When I was in my early twenties I read a lot of poems by James Tate. If you’re an American who’s interested in poetry and you’re over forty there’s a good chance you’ve visited Tate’s poignant, Da-da universe where dark alleys and cemetery willows remind a man to have a cigarette; where Sam Beckett’s people enter cereal naming contests; where only a dish of blueberries can pull you out of a lingering funk. Somewhere in my reading I saw a line about a man who feels like a fried egg has been glued to his forehead, which is to say, he walked around that way. There I was, blind, in college, cross eyed, the streets before me erasing themselves as I moved, lonesome, stamped by the U.S. Department of Alienation, hyper-aware that a cutting remark would be coming my way any moment. I knew Tate’s fried egg was my third eye, my sunny side up stigma. Disability can feel like that.
When we, the disabled discuss the biopolitics of disability, which is to say, the economic and political performances and entrapments of disablement, it often seems, at least to me, we’re talking about eggs and foreheads as much as anything else. What kind of egg will it be? Will you cook it yourself or will someone do it for you? Just so, will you self-apply your egg or have it done professionally? (I’m not metaphorically describing disability but the stances one must take because of it.) And there’s more: will it be a free range organic egg or from a factory? Perhaps if you’re lucky it will be cooked just right.
The neoliberal egg-on-forehead (hereafter NEOF) is like the cereal naming contest above–you have to pay to win and while you may be named Estragon you’re reliably in the game because it’s now an inclusive economy. In the bad old days you’d have been forced to live in the NEOF asylum but suddenly you have putative value. A productive, non-normative worth has either been declared or assigned. You round up your pals who once lived in the ward with you and together you create a federation. You’re online. Christ, you even blog. You belong to a Single Condition User Group. You’re no longer just a person with egg on the unibrow, you’re informed, itchy, talkative, contrary, ardent if not militant.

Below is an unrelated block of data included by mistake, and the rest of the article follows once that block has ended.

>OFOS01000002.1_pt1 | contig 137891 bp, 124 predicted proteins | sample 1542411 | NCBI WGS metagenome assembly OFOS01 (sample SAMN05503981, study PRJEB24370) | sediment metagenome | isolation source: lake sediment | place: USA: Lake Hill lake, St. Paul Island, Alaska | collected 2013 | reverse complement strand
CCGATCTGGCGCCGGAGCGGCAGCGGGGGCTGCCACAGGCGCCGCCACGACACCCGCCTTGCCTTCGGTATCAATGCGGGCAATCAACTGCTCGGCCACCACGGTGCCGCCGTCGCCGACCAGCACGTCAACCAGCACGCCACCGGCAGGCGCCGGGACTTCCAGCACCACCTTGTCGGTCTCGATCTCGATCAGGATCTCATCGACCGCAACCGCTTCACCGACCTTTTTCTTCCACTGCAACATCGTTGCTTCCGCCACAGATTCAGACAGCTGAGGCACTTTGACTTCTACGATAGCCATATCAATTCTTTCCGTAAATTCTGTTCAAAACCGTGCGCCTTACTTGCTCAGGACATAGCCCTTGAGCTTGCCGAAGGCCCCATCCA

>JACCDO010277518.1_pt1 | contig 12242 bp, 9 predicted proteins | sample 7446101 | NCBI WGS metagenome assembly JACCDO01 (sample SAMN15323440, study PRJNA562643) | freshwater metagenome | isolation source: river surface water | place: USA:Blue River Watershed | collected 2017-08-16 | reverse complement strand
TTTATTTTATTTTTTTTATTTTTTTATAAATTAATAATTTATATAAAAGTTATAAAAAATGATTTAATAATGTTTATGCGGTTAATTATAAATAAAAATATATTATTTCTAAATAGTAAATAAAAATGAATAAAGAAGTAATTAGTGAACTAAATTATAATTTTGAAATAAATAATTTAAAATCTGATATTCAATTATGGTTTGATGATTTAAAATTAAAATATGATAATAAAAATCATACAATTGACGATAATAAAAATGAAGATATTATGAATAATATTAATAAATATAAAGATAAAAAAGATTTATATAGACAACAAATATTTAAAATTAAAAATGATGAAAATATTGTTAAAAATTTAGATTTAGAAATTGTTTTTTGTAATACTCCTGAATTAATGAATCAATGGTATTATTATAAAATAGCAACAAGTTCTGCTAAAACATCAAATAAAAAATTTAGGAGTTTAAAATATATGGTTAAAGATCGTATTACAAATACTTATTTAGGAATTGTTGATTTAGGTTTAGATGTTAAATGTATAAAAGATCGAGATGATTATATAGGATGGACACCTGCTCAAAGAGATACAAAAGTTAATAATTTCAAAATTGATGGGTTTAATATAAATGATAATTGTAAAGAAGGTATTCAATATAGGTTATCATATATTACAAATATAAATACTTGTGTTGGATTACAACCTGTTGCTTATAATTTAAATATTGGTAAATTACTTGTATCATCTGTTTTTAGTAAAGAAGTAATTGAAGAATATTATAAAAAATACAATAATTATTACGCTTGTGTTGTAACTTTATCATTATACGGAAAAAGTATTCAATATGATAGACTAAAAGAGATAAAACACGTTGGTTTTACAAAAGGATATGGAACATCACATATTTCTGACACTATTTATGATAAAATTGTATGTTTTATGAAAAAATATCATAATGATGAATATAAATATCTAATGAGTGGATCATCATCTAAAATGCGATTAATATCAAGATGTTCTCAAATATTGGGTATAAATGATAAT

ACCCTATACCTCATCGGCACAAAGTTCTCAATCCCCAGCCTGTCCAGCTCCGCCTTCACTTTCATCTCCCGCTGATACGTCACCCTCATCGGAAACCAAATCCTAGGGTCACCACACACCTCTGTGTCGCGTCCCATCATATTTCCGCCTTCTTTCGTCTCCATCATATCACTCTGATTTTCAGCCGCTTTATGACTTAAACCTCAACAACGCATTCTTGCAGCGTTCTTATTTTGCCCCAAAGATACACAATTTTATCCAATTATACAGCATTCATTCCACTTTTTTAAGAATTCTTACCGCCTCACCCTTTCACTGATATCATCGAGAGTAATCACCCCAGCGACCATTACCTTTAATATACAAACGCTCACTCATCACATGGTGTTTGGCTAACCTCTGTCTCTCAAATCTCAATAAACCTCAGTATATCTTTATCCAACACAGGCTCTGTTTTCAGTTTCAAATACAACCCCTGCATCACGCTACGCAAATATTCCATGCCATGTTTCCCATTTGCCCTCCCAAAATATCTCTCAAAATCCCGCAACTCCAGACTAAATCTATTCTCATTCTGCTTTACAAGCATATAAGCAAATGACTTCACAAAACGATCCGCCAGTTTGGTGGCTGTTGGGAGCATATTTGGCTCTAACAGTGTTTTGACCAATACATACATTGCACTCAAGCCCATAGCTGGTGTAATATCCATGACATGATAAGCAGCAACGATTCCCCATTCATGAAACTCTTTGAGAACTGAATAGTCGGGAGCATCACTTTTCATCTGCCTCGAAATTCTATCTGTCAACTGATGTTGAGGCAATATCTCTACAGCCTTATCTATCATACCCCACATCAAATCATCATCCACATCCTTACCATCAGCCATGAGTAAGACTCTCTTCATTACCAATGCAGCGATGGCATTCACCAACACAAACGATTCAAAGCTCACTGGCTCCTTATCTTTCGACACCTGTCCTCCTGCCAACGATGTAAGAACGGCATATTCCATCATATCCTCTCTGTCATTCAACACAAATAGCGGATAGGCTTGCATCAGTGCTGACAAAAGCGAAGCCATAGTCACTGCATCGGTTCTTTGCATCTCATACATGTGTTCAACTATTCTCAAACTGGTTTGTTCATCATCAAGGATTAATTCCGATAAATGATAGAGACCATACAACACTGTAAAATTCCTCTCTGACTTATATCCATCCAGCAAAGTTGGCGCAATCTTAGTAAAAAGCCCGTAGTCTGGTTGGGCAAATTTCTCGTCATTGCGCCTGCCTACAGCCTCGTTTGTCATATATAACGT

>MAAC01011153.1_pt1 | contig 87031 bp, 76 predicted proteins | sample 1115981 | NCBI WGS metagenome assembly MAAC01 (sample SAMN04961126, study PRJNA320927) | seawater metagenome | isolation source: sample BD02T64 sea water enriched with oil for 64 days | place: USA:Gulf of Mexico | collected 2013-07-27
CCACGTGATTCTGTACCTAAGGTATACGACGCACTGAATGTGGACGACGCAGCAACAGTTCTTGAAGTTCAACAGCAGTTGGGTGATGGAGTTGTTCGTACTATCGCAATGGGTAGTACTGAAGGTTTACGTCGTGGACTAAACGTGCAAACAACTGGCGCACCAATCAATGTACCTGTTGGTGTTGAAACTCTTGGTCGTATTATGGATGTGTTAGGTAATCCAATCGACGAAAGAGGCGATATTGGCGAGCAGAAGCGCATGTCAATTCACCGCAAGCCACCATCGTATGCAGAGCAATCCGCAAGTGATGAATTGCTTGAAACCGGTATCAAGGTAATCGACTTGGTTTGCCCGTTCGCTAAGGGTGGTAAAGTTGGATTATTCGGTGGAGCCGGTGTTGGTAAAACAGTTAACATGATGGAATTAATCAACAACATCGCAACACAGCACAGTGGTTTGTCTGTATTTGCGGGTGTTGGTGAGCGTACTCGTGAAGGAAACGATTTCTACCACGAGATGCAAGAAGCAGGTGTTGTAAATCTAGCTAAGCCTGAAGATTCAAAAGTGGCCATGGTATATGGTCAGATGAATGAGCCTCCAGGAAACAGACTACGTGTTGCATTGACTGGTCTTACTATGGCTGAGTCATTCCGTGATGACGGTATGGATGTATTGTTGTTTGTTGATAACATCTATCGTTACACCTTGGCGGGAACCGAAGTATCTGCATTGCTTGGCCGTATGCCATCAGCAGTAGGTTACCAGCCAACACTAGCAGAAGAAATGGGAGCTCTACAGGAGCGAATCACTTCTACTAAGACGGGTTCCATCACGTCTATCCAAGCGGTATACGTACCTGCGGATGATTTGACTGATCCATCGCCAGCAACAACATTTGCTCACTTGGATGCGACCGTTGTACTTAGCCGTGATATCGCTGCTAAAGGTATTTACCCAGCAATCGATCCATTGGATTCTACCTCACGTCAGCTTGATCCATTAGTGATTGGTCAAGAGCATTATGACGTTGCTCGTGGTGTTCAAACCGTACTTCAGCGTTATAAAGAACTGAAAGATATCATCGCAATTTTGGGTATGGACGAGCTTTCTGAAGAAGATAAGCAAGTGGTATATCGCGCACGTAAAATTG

In their groundbreaking book The Biopolitics or Disability: Neoliberalism, Ablenationalism, and Peripheral Embodiment, David Mitchell and Sharon Snyder point out that: “as medical citizens within neoliberal biopolitics we are expected to take active control of our health management regimes to a greater extent than in any time in history. This active control taking health represents the double-edged sword of biopolitics and results in the desperate necessity of participating in funding initiatives on behalf of physicians and researchers to provide the missing profit motive for future investigations of potential medical treatments for members of rare condition groups.”
You were in a special hospital not so very long ago but now you’re an anguished expert on forehead eggism because you must be. You must be because either you’ve a job and want to keep it (you’ll need an accommodation—you can’t wear standard issue hats) or you hope to have a job—or jobless, you wish to have community relevance, which means among other things you should have the right script memorized.
I for one commit to memory a lot of self-declarative language. Yesterday I went to the ophthalmologist. I told him all about my eyes. In ophthalmology land I’m a failure. You mustn’t imagine eye doctors view low-to-no vision patients as successful and autonomous citizens. I felt the need to take care of myself and control the medical narrative to the best of my ability. I wasn’t an uninformed blind person. I wasn’t in need of rehab. No. That’s not a laser scar on my left retina, that’s what it looks like. You see, I don’t need to be cured, and even if that’s something in the cards it’s not happening today.
As we think of the ADA @ 30 let’s not sentimentalize the limited inclusion of the disabled on our city streets. The disabled are bio-politically imagined by normative systems to be in need of cures if they’re to be successful. The ADA is a buttress against discriminatory practices but it can’t defeat the long history of medical prejudice. “Let me cure you” is a horrific phrase, often a precursor to real tragedy. One thinks of Nathaniel Hawthorne’s story “The Birth-Mark” or the dreadful vignette in “Madame Bovary” where the small town physician kills a man with a club foot because he’s a man of science.